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A walk in the park at Fairmount Park now comes with a musical soundscape

Ellen Reid's "Soundwalk" arrives as a powerful piece of art for discovery and self-discovery.

Composer Ellen Reid in Fairmount Park.
Composer Ellen Reid in Fairmount Park.Read moreTYGER WILLIAMS / Staff Photographer

When you walk away from the Mann Center these days, the music follows you in gently transforming ribbons of sound.

Down a knobby hill of white clover, as you look over the treetops of Fairmount Park to the city skyline, the soundtrack signals civic pride and promise.

Jazzy drums, piano, and trumpet riffs take over at the traffic circle anchored with white marble statues.

On and on, down a tree-lined path, the world seems to open up: warm strings, the smell of freshly mowed grass drying in the sun, a glistening harp, sweet pine perfume.

This sequence is something you yourself might never be able to experience — not exactly. That’s because Ellen Reid’s Soundwalk comes together as a different piece of composition/sound sculpture every time a listener hears it.

And a gorgeous piece of public art it is.

Download the app, put in the earbuds, and walk. The rest is up to chance. Depending on your pace and an infinite number of paths through a roughly 280-acre patch of land around the Mann, Horticulture Center, and other sites, the piece materializes in an infinite number of forms. The GPS-enabled app responds to location with a continuous swath of changing recorded music and sound.

Reid, a Pulitzer Prize-winning composer who splits her time between Los Angeles and New York, had never been to Fairmount Park before this project. Soundwalk premiered last year in Central Park with its soundtrack recorded by a freelance ensemble, including synthesizer, and members of the New York Philharmonic. Fairmount Park’s version uses mostly those same freelancers, with some added sound recorded by 19 members of the Philadelphia Orchestra at home.

The work here is being presented by the Mann and Fairmount Park Conservancy, and part of the point is to familiarize Philadelphians with what lies just beyond the music center, Please Touch Museum, and other discrete destinations. Many drive in, hear a concert, or take in the children’s museum, only to leave without engaging with the larger setting.

For me, Reid’s piece was a chance to discover, at least from the outside, the Ohio House, a ghost of the Centennial Exposition held in the park in 1876. It sits close to a Mann entrance, but is a structure I’d somehow missed all these years.

Longtime Mann president and CEO Catherine M. Cahill told me she had known of the statue of Verdi in the park, but until now not about the ones of Schubert and Haydn.

Fairmount Park has a music all its own. There is birdsong, wind, and water, of course, but also traffic, the thumping of car radios, and in some spots the whoosh of the Schuylkill Expressway. The natural and man-made worlds coexist and fuse in fascinating ways, and Reid’s music gives us a structure on which to hang discovery.

But Soundwalk is more than permission to stroll. It’s surprisingly emotional, and it somehow recasts Fairmount Park anew.

A walk up to a medium-sized oak a couple of weeks ago came with a faint, sweet smell of smoke and equally mysterious music. Nearby, something more industrial presented itself: a series of giant spools holding hoses that mirrored the spiraling arpeggios of Reid’s music.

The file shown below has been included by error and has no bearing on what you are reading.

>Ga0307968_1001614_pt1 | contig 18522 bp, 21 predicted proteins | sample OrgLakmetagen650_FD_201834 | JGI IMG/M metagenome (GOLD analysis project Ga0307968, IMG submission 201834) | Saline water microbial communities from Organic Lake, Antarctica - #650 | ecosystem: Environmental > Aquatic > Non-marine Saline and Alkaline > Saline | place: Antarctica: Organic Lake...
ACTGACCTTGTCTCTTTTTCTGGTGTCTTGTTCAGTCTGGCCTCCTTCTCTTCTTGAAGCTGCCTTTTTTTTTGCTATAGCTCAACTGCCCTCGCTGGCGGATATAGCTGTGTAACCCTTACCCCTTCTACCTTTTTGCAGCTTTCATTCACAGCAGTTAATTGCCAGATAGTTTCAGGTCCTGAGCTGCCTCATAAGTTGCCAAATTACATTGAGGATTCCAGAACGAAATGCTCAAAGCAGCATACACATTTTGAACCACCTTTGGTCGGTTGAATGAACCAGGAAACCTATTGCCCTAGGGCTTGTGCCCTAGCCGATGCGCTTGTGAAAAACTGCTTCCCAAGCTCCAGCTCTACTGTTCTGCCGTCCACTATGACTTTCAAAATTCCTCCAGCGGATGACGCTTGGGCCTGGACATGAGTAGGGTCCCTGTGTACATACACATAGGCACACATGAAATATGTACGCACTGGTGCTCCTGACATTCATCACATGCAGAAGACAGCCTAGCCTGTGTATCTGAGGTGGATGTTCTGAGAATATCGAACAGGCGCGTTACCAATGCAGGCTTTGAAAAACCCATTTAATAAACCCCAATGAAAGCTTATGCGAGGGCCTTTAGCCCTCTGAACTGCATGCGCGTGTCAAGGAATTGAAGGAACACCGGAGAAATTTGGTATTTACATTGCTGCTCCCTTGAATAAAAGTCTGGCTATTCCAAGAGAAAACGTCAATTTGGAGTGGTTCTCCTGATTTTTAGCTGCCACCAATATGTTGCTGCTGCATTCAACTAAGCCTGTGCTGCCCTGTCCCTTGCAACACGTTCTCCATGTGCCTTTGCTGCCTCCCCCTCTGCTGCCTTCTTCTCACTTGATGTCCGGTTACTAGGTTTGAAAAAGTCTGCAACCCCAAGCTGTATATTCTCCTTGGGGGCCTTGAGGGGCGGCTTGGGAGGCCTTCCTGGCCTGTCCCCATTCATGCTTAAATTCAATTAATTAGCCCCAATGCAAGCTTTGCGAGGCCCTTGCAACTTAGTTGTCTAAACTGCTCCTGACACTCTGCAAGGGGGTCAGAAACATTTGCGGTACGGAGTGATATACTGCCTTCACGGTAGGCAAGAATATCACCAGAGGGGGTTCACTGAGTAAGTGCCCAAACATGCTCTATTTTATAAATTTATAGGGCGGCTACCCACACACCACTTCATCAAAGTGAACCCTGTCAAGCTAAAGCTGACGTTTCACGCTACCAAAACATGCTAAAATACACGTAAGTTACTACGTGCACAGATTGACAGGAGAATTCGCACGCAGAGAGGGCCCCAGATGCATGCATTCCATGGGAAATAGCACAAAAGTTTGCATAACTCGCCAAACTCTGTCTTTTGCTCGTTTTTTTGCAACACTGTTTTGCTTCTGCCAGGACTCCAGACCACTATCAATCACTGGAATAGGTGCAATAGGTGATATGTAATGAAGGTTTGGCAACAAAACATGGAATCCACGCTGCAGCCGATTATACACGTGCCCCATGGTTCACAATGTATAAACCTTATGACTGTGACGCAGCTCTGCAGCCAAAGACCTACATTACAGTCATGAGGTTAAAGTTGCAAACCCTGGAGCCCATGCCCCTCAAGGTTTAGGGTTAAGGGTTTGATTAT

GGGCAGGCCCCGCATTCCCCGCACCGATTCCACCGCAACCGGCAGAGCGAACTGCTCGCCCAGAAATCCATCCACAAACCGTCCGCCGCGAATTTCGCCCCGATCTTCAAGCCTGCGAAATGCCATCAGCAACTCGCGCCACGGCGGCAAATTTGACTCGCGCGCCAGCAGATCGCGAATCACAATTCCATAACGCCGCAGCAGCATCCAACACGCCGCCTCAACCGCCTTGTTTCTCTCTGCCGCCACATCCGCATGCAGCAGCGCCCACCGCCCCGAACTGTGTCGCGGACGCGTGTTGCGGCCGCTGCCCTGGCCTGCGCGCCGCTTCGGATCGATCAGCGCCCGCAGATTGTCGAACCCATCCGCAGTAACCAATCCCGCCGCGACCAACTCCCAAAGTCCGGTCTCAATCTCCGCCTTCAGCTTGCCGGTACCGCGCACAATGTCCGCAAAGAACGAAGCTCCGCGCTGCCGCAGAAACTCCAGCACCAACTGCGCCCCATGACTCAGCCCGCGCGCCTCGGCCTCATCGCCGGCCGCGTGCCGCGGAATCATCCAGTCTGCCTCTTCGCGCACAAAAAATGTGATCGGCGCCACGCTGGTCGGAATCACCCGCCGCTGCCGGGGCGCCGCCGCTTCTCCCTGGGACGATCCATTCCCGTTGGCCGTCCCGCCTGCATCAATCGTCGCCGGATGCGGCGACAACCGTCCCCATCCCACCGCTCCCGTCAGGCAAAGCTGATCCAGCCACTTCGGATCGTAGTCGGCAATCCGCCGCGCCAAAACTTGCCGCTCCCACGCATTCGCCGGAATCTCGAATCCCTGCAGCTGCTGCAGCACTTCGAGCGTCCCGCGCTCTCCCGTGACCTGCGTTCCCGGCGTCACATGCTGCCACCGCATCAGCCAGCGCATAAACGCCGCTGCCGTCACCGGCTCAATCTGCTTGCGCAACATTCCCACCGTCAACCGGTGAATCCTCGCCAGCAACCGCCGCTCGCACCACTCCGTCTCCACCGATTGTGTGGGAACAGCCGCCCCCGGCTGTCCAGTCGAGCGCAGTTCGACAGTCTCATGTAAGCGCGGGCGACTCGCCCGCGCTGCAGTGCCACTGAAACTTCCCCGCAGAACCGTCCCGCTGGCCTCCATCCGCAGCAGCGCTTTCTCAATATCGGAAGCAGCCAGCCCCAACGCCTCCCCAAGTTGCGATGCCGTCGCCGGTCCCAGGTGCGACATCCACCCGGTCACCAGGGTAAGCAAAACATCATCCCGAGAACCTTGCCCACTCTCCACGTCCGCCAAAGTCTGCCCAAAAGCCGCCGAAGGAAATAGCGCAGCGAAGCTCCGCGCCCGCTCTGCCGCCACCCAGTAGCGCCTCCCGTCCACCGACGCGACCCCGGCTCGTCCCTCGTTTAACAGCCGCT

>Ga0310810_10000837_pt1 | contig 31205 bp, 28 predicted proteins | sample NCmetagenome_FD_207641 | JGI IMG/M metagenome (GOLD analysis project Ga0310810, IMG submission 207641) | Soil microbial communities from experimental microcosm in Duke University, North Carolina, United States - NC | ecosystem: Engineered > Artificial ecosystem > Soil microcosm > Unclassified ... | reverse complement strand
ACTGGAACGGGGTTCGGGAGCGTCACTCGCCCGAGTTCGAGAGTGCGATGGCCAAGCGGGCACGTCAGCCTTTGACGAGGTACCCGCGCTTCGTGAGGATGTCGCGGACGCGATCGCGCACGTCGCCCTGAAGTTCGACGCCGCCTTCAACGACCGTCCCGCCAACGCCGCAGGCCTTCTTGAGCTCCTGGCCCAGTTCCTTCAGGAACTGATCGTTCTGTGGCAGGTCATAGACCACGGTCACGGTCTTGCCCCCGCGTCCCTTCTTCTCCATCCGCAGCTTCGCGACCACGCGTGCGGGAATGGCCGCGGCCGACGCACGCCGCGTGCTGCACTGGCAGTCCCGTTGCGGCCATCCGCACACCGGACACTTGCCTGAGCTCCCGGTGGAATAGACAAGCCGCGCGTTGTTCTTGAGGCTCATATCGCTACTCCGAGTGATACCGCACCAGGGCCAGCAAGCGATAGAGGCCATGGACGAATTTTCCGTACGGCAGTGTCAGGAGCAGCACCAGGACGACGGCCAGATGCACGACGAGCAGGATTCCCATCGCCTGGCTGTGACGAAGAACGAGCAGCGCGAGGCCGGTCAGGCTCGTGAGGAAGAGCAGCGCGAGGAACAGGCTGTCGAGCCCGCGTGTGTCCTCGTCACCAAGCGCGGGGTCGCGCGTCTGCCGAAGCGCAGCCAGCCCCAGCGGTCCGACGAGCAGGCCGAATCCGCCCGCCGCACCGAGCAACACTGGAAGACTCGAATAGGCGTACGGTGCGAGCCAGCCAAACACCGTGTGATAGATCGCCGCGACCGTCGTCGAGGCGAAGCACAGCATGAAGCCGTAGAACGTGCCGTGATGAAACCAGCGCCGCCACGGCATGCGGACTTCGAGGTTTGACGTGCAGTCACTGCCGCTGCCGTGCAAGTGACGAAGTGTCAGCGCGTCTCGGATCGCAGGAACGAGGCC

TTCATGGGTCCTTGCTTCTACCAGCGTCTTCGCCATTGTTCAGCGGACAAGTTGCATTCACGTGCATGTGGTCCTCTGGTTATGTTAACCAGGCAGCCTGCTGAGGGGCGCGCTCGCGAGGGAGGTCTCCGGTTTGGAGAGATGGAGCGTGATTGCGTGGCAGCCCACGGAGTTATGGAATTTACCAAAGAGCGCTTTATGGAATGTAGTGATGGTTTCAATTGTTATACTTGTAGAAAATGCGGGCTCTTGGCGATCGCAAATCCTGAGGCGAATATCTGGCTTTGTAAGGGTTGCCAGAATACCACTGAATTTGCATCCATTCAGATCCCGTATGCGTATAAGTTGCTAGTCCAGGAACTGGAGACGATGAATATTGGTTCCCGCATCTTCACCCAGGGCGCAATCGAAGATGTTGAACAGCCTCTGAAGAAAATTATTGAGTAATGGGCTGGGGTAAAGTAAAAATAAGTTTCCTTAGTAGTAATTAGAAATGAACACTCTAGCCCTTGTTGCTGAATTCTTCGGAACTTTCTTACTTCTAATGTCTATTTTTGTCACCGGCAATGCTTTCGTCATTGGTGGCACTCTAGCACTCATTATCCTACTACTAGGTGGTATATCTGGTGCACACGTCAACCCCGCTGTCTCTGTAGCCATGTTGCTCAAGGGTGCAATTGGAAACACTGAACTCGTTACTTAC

It wasn’t intentional or planned. Most of Reid’s musical material is shared among the co-commissioners: the Mann/Fairmount Park Conservancy, New York Philharmonic, Saratoga Performing Arts Center, Wolf Trap Foundation for the Performing Arts, and the Britt Festival Orchestra in Oregon. (Soundwalk has popped up at other sites nationally as well.)

There’s nothing literal or programmatic in the matching of sites and music. In Fairmount Park, standing before Henry Baerer’s bust of Schubert doesn’t bring your ears a passage from a sparkling Impromptu, and walking beside Concourse Lake won’t trigger anyone’s Water Music.

But that’s part of the message. Music colors location, location suggests a meaning to the music, and anything is possible. Reid’s partially acoustic, partially electronic music takes some inspiration from Brian Eno and John Luther Adams, she said on a recent walk-through of the piece. It is both atmospheric and quite affecting.

Soundwalk may be aleatory by nature, but it lands in Philadelphia at a specific moment in time.

“When this was being conceived, it was very unclear what the future would hold. No one had a crystal ball on where the pandemic was headed, and there were some very dark days,” says Cahill.

It’s no accident that Soundwalk is partially funded by Mindscapes, a mental health program of Wellcome, the London-based foundation concerned with global health. It’s been a noisy and traumatic few years for most of us. Pandemic and politics have crowded out a sense of well-being. Soundwalk arrives as COVID-19 appears to be on the wane and we are getting back out into the world.

Regardless of era, Soundwalk changes our perceptions of the park and what’s possible there, and refashions sound and environment into a space for interior revelations. It’s a reminder of the core work of artists — rerouting our thoughts, feelings and memories. The piece can be experienced in an hour or five, and it works beautifully to help us process everything that’s happened and is happening.

It can also help us forget, if only for a precious slice of time.

Soundwalk runs in Fairmount Park from June 4 to Sept. 30. For more information and to download the app: